Recurring dreams are dreams that repeat themselves in almost identical patterns or themes. They may use different characters or settings but the basic theme remains the same. In some cases recurring dreams may present themselves in the positive, but often they come to us in the form of nightmares. It has been suggested by some dream theorists that recurring dreams point to real life issues or buried traumatic events that are associated with lack of progress by the dreamer to recognize and solve. Therefore our subconscious keeps trying to alert us to something we still need to know, and will continue to send us the same 'dream message' until we take heed. Once we have addressed the issue or problem, the dream should disappear altogether.
The term 'Lucid Dreaming' relates to dreams in which we know at the time that we are dreaming. Most dreamers are startled awake once they realize they are dreaming. Others, knowing it is only a dream, and they are actually safe asleep in bed, have with practice learned to master the skill of remaining in the dream. No longer just a spectator, they are able to contribute or influence, with varying degrees of success, the course and contents of the dream. This learned skill may present us with the opportunity to face our real life fears or worries and thereby halt our nightmares or recurring dreams.
So what do we dream about, and what does it mean? Even in our waking hours we all dream. Daydreams are constructive fantasies that take place while we are awake. They tend to arise when we seek, albeit somewhat briefly, to escape the pressures and demands of the real world. As if unaware of one's surroundings or actions, our minds begin to wander and we lose ourselves in our imagined fantasy. Popular daydreaming themes such as love, success and fame may be primarily positive and pleasurable, but others such as revenge, escape and disaster may hold a more negative aspect, and reflect fears of failure, guilt or worry. On average we spend between one to two hours each day daydreaming.
Across the centuries dreams have provided the inspiration for creative work to many well-known figures. Writers, poets, musicians, artists and scientists have attributed their dreams as a powerful source for ideas or creative endeavours. Mary Shelley's Frankenstein was inspired by a dream, and dreams gave Robert Louis Stevenson the plot to The Strange Case of Dr Jekyll and Mr Hyde. Elias Howe visualized his solution for the invention of the sewing machine through an inspirational dream, and dreams were a turning point for Friedrich Kekulé who told of a 'waking dream' in which he discovered the chemical structure of benzene. Paul McCartney dreamed the melody of his most successful song, 'Yesterday' and Beethoven, Mozart and Schubert also referred to music inspired by their dreams. Shortly before he formulated his theory of relativity, the great scientist Albert Einstein was plagued with a series of dreams about the nature of time. Einstein said,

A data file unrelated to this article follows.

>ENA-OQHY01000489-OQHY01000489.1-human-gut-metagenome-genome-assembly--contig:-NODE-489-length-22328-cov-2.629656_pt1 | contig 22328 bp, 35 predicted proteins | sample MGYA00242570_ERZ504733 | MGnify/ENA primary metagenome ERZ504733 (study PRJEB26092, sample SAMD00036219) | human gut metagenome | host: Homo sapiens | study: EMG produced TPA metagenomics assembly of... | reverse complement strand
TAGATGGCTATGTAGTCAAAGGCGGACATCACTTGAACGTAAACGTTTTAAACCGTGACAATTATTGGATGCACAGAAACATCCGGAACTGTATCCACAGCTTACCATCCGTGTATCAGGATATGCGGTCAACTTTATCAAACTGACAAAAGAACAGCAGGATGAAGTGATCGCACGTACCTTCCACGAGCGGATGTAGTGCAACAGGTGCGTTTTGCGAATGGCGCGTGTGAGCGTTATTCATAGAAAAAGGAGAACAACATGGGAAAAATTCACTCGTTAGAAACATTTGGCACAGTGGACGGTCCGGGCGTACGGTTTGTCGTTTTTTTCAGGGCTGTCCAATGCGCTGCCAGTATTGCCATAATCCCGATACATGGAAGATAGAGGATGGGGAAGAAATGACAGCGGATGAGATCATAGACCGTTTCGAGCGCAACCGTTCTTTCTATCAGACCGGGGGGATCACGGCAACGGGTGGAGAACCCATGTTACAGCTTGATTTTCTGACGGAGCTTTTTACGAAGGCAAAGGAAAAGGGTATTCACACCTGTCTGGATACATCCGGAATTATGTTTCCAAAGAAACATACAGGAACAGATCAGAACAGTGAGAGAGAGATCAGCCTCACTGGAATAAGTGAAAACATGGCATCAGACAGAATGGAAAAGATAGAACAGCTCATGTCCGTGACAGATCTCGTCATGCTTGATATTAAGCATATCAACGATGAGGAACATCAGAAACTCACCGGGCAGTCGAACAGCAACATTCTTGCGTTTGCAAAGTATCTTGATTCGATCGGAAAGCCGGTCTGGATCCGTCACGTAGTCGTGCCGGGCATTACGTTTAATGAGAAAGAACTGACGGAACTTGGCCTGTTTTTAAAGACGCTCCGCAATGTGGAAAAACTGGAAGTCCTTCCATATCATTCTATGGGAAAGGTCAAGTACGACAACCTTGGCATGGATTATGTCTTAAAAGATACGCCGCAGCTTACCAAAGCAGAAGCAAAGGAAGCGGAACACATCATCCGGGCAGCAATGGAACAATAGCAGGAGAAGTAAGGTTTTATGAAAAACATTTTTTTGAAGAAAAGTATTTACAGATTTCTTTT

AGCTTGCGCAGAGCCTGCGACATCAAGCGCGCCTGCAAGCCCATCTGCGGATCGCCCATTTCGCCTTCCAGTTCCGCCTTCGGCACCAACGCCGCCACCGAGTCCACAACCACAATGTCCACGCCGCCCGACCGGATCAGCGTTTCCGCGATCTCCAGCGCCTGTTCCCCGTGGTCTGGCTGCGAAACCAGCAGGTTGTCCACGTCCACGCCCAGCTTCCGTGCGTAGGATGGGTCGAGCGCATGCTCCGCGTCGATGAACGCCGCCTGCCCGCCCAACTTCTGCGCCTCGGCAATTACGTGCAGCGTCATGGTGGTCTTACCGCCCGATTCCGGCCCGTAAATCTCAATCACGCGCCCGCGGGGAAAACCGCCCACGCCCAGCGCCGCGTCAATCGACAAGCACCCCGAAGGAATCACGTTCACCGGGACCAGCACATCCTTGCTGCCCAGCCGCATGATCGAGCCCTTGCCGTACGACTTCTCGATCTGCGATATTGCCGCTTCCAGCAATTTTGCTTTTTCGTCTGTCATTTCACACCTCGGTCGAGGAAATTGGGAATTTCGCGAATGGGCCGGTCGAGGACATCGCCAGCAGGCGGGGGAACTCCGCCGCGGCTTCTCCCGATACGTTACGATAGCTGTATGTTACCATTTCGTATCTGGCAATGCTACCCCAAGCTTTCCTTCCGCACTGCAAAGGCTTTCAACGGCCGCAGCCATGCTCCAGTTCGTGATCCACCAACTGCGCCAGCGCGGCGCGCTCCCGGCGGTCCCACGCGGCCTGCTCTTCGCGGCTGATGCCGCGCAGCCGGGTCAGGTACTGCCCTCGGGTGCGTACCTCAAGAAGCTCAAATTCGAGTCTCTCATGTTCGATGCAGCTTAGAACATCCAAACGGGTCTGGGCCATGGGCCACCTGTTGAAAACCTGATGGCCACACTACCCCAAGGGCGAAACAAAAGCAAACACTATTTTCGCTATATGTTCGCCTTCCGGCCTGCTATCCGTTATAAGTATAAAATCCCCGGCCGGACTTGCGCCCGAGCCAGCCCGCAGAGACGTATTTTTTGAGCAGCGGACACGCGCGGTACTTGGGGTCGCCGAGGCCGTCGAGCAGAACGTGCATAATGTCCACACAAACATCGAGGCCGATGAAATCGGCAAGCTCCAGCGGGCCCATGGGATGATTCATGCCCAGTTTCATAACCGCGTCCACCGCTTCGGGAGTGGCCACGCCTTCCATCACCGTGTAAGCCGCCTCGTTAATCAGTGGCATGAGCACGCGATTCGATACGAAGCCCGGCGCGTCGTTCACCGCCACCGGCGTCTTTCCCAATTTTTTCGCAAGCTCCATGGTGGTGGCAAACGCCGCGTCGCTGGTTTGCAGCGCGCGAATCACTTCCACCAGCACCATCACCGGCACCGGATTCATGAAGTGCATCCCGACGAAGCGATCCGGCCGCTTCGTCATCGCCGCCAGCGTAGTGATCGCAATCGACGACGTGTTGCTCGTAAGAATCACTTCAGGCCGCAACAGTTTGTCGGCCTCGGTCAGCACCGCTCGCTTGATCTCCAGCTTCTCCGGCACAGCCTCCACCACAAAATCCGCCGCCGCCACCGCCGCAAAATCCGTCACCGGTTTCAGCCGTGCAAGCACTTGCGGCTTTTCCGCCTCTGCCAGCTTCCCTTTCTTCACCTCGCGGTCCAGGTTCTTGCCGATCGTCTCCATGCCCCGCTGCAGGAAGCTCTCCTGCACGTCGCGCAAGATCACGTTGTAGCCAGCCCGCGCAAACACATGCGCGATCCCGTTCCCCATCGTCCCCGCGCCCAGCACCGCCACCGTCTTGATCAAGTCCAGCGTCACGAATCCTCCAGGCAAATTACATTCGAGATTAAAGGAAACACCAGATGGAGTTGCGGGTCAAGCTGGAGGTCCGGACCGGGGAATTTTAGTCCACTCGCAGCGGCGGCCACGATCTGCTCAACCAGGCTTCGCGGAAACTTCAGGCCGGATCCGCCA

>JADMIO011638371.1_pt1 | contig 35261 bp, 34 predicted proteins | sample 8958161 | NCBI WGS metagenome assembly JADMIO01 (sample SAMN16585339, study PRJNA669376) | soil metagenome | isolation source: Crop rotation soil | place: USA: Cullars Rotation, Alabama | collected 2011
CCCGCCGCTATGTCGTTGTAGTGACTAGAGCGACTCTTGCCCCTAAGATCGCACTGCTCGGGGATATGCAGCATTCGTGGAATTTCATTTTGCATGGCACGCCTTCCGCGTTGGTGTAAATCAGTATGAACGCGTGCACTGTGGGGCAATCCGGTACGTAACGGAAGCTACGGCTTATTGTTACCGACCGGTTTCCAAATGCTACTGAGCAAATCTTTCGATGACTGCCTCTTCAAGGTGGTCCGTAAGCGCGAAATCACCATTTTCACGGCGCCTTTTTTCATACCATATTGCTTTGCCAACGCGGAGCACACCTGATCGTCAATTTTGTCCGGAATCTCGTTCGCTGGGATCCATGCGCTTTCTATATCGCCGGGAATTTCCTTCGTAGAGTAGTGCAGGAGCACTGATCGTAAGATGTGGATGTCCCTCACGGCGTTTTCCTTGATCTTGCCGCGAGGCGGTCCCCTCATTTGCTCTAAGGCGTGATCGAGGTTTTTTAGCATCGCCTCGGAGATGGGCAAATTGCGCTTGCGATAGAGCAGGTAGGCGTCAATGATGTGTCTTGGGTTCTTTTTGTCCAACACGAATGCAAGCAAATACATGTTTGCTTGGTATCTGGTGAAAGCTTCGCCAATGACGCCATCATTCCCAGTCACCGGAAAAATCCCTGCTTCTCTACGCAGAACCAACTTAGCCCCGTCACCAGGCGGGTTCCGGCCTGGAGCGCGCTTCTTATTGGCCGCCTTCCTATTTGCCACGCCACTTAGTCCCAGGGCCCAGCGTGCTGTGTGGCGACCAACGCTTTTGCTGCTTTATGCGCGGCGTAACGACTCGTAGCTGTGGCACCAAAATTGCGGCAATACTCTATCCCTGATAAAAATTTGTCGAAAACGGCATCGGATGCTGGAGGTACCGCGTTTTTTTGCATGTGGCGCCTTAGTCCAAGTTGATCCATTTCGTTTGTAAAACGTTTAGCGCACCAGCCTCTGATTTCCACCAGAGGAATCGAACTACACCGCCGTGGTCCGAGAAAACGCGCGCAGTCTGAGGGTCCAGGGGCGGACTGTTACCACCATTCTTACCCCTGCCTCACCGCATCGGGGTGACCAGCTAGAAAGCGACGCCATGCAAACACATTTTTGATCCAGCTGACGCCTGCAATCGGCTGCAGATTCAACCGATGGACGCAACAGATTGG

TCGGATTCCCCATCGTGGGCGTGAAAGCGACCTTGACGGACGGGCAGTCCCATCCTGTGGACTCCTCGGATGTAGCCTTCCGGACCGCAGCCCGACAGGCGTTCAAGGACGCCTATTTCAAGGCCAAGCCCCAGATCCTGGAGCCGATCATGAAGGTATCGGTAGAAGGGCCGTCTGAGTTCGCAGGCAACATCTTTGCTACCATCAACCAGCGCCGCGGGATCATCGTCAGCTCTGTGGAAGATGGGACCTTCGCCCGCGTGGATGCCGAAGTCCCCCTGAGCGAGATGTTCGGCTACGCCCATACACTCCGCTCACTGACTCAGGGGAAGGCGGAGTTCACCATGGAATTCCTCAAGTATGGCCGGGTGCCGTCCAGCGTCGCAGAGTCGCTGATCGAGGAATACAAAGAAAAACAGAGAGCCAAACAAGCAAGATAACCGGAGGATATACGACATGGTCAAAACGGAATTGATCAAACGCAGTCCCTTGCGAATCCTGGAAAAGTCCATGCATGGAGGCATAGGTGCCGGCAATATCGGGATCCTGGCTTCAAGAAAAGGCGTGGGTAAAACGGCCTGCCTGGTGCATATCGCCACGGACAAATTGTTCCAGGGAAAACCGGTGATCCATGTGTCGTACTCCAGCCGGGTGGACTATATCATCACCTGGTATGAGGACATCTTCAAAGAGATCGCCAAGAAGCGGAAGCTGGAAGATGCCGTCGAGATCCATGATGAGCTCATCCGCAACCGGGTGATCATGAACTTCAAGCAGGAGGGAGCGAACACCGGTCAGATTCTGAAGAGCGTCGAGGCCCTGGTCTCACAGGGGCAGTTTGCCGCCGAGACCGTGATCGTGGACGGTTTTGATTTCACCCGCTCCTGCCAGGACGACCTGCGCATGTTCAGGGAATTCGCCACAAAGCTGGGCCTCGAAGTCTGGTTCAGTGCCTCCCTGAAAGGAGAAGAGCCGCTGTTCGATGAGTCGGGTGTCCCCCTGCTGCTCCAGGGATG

There are only two ways to live your life. One as though nothing is a miracle. The other is as though everything is a miracle.
William Blake said, 'What is now proved was once imagined,' and Kahil Gibran gave us these famous words, 'Trust in dreams, for in them is hidden the gate to eternity.'
So are dreams important? Throughout recorded history, across every culture around the world this question has been the subject of great debate. Some place great importance on our dreams and their meanings, and then there are those who consider our dreams as of no importance, dismissing them as immaterial or irrelevant. But is it possible that in denying our dreams we are denying ourselves? Dreams can be puzzling and mysterious, yet small or large have the potential to provide us with a valuable insight into our true inner selves. They may unfold to us as a jumbled array of pictures and thoughts to dreams that are so vivid and powerful; their memory stays with us, sometimes for many years. Dreams can baffle, inspire, astound, surprise, embarrass and amuse, and may be a source of truth, wisdom, creativity, joy or comfort. Every dream is flavoured with the unique experience of the dreamer, and like a home movie is connected with our 'own' view of our world. We can gain much from the connection with our dreams; above all they may be the key to revealing the hidden 'Life within a Life'.